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Forensics


— Science

Chemistry reveals whether fingerprints came from a male or a female

The discovery of fresh fingerprints at a crime scene is a promising step towards determining the culprit, though huge databases still need to be sifted through in order to find potential matches and the culprit's prints need to be included in said databases. So what if many of the suspects could be ruled out before this rigorous search even begins? A new fingerprint identification technology is promising to lighten the load for investigators, by revealing whether prints belong to a male or female.

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People identified by their own personal clouds of germs

Do you remember Pig-Pen, the Peanuts comic character who's always surrounded by a cloud of his own filth? Well, it turns out that we're actually all a little like him. Scientists have discovered that not only does everyone emit an invisible "microbial cloud," but that individuals can be recognized by the bacteria that make up their particular cloud.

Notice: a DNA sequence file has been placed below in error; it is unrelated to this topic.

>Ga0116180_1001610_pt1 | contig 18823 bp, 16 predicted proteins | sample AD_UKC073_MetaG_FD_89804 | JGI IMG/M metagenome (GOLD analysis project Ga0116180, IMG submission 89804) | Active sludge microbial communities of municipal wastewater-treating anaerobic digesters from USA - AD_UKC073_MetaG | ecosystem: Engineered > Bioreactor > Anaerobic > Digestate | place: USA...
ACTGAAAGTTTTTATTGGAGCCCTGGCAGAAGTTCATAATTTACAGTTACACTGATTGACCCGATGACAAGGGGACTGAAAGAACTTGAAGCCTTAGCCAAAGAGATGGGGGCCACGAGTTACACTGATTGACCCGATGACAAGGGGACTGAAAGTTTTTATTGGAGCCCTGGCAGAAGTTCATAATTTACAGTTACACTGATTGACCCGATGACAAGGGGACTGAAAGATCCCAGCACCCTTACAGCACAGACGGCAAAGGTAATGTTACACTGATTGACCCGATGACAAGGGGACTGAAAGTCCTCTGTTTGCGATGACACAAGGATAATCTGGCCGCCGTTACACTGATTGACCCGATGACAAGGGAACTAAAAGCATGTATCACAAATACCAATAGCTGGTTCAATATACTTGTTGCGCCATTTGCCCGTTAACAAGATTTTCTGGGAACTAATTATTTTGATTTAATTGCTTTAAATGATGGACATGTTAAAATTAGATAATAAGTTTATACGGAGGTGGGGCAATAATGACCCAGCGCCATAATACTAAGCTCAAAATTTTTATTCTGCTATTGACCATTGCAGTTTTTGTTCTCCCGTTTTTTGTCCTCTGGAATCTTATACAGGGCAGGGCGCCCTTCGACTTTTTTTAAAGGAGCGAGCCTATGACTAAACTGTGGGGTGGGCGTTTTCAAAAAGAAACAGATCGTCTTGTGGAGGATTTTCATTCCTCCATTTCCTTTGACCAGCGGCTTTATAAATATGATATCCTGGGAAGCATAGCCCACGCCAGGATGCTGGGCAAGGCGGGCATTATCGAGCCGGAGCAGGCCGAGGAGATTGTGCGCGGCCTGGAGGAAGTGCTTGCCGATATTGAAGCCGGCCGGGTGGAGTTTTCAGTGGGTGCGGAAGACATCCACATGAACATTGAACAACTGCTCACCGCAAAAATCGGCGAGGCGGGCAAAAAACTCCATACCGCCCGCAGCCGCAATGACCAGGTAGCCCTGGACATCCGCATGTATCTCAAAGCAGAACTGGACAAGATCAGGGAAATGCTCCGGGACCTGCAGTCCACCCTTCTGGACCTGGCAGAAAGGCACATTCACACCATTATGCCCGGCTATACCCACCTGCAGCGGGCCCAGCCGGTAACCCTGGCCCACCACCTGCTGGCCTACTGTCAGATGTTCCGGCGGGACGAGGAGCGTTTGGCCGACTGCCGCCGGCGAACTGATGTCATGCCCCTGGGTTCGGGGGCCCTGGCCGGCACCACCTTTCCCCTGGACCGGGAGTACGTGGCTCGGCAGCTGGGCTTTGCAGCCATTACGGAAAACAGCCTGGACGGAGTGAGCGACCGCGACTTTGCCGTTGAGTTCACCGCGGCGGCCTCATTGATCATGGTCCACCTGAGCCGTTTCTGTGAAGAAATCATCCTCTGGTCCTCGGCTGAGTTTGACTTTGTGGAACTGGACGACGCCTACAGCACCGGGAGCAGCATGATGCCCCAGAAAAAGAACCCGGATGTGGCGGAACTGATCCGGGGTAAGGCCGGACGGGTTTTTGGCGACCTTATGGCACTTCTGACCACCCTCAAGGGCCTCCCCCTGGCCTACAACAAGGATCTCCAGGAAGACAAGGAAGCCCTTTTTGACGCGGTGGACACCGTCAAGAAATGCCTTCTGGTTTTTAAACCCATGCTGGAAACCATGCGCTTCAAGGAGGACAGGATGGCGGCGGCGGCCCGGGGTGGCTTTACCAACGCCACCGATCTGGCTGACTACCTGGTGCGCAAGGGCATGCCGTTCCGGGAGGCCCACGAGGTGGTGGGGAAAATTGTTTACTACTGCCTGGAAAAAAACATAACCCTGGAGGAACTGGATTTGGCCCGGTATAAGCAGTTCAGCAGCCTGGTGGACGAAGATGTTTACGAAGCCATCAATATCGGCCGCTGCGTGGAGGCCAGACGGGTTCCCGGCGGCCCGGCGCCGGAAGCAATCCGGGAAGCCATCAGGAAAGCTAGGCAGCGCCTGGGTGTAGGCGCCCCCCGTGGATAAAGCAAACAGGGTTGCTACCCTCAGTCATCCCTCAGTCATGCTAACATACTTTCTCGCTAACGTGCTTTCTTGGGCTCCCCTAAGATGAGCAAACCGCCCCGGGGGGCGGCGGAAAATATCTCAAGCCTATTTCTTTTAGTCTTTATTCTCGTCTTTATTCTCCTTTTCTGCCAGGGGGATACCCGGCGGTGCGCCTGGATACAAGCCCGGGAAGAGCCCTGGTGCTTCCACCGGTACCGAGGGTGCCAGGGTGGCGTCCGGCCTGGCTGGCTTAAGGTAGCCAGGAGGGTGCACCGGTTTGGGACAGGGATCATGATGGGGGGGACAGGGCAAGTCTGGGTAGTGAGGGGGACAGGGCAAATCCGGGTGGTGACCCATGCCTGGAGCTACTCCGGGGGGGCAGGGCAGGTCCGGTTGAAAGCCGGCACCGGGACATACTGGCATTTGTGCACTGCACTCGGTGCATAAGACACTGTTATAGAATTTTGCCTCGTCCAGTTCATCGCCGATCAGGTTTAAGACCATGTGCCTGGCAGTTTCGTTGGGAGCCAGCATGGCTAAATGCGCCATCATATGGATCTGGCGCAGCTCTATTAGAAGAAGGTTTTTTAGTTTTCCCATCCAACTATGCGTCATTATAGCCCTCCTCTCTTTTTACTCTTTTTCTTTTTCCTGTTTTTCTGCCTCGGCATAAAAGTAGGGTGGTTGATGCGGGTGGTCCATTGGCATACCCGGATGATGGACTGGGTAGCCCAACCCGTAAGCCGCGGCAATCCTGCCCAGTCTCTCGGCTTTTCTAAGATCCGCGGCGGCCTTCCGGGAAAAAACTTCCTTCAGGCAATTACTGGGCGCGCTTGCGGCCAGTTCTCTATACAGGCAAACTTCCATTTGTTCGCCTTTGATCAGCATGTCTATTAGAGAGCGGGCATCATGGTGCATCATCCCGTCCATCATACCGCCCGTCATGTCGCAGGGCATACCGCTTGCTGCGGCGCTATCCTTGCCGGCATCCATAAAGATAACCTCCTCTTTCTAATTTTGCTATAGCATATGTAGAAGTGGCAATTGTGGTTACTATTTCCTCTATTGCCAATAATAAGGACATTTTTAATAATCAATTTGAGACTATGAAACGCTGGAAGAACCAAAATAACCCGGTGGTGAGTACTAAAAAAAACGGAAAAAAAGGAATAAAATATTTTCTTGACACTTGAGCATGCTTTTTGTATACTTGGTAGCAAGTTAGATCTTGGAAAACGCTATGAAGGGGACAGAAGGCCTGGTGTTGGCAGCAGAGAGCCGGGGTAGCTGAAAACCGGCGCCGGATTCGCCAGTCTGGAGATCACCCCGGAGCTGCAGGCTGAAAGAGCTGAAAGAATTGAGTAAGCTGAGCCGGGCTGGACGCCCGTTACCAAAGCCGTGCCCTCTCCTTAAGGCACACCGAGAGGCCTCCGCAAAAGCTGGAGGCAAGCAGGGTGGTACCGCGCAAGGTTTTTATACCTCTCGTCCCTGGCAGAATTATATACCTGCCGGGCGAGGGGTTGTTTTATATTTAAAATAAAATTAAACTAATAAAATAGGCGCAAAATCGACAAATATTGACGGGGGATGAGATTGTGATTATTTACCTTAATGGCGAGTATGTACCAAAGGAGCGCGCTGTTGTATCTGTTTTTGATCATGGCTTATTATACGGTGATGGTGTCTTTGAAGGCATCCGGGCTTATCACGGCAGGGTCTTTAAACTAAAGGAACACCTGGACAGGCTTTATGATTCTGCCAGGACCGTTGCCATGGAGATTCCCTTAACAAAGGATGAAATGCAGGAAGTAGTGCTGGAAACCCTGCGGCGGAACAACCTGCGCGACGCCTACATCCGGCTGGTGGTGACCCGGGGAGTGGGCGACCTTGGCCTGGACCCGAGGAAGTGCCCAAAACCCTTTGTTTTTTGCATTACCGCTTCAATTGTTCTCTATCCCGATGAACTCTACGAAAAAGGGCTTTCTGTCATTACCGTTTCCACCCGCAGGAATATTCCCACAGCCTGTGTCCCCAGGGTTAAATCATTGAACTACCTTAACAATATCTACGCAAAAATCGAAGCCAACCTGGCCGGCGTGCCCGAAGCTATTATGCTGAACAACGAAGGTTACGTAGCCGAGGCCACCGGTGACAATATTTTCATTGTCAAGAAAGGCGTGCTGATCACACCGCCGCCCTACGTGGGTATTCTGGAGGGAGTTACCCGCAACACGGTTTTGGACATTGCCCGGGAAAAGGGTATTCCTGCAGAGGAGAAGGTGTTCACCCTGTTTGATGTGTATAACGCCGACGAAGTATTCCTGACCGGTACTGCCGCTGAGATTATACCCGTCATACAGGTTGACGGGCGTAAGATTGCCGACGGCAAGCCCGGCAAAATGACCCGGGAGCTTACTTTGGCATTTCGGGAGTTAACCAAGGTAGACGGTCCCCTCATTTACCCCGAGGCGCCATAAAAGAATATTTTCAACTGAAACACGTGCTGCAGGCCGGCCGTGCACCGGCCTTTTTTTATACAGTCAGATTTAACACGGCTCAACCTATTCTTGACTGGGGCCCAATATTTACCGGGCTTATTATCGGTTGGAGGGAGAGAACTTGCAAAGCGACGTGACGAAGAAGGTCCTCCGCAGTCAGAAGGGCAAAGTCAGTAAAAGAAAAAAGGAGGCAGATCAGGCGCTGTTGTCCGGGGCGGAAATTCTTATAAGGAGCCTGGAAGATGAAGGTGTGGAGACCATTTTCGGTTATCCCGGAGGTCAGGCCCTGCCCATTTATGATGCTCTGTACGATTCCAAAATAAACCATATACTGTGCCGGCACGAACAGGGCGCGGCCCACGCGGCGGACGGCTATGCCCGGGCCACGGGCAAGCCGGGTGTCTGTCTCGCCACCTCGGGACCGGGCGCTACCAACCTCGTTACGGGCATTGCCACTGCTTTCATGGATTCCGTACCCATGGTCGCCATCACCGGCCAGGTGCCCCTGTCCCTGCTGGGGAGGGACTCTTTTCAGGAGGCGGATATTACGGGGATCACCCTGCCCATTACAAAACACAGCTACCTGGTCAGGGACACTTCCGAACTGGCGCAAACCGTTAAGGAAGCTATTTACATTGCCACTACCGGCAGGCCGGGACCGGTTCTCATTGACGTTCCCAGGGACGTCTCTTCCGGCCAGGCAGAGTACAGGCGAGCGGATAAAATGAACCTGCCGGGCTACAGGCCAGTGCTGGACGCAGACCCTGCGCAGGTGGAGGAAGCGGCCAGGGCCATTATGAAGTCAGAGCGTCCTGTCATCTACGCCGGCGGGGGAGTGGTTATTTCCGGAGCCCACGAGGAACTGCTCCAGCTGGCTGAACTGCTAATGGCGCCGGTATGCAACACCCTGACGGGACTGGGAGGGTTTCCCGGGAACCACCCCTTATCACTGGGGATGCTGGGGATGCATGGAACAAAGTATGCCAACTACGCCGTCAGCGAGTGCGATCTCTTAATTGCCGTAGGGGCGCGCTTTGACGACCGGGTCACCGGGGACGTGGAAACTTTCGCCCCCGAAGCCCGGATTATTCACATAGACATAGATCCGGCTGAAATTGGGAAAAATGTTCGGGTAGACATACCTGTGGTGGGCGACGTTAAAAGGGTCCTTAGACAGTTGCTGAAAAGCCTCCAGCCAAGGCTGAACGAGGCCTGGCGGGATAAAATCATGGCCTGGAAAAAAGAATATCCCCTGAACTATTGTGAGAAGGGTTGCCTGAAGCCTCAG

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— Science

NIST's new laser technology allows high-definition 3D mapping at a distance

Using an enhanced LADAR (Laser Detection And Ranging) system, researchers at the National Institute of Standards and Technology (NIST) have created a long-range, laser-based imaging device that can generate high-definition 3D maps of objects at distances of up to 10.5 m (35 ft). The technology could find applications in precision machining and assembly, as well as in forensics where it could map evidence non-destructively. Read More
— Good Thinking

"Magic" marker helps investigators in hunt for fingerprints

A "magic" marker pen developed at the University of Leicester enables forensic experts, police and criminal investigators to quickly determine whether a receipt potentially containing fingerprint deposits is made of thermal paper, with another device then used to reveal the presence of any fingerprints. The devices come thanks to the work of the suitably-named Dr Bond, John Bond, from the University's Department of Criminology. Read More
— Science

Genetic differences between "identical" twins discovered

Although they only account for around three in every thousand deliveries, monozygotic, or "identical" twins are fertile fodder for crime writers and cop shows. This isn't surprising considering that DNA fingerprint testing is not able to genetically differentiate between the good and evil twin. But now German-based company Eurofins MWG Operon says it has found a way to do just that. Read More
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